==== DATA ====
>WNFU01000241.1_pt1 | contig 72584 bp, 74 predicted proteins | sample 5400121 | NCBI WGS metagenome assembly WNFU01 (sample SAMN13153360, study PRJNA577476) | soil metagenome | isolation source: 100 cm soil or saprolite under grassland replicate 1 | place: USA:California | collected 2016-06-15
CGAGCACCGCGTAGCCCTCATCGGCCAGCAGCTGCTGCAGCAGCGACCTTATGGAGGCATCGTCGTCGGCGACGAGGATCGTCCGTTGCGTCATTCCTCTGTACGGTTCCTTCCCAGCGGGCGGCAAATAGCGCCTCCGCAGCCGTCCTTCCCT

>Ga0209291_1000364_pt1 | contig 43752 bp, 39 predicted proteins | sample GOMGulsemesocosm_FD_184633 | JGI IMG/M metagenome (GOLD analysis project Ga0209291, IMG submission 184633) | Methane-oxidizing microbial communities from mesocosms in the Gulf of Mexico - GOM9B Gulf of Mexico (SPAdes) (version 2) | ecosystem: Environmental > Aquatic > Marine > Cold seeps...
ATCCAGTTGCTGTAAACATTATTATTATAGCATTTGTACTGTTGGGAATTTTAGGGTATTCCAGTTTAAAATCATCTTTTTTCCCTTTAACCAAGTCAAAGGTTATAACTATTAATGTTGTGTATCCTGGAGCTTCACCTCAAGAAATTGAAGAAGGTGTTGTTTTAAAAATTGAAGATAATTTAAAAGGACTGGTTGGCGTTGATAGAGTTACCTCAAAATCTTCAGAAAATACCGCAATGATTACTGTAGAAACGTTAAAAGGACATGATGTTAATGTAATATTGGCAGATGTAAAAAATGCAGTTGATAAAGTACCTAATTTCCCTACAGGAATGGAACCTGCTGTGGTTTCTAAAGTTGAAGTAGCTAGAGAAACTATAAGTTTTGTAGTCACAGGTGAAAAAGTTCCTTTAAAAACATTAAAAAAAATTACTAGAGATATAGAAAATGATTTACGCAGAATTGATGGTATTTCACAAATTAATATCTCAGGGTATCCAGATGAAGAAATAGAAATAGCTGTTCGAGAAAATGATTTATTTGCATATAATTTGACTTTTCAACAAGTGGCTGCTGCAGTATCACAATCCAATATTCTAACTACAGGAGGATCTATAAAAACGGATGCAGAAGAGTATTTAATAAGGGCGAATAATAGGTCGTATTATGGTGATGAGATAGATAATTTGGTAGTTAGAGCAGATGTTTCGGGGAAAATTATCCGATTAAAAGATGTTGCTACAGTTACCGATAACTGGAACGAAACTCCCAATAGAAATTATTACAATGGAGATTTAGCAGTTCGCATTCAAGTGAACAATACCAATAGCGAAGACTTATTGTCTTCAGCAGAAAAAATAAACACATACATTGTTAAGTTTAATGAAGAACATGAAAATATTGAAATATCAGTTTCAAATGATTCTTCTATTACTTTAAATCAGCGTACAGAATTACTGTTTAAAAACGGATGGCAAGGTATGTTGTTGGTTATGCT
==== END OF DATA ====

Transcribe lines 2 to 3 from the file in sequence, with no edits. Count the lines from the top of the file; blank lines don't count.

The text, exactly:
CGAGCACCGCGTAGCCCTCATCGGCCAGCAGCTGCTGCAGCAGCGACCTTATGGAGGCATCGTCGTCGGCGACGAGGATCGTCCGTTGCGTCATTCCTCTGTACGGTTCCTTCCCAGCGGGCGGCAAATAGCGCCTCCGCAGCCGTCCTTCCCT

>Ga0209291_1000364_pt1 | contig 43752 bp, 39 predicted proteins | sample GOMGulsemesocosm_FD_184633 | JGI IMG/M metagenome (GOLD analysis project Ga0209291, IMG submission 184633) | Methane-oxidizing microbial communities from mesocosms in the Gulf of Mexico - GOM9B Gulf of Mexico (SPAdes) (version 2) | ecosystem: Environmental > Aquatic > Marine > Cold seeps...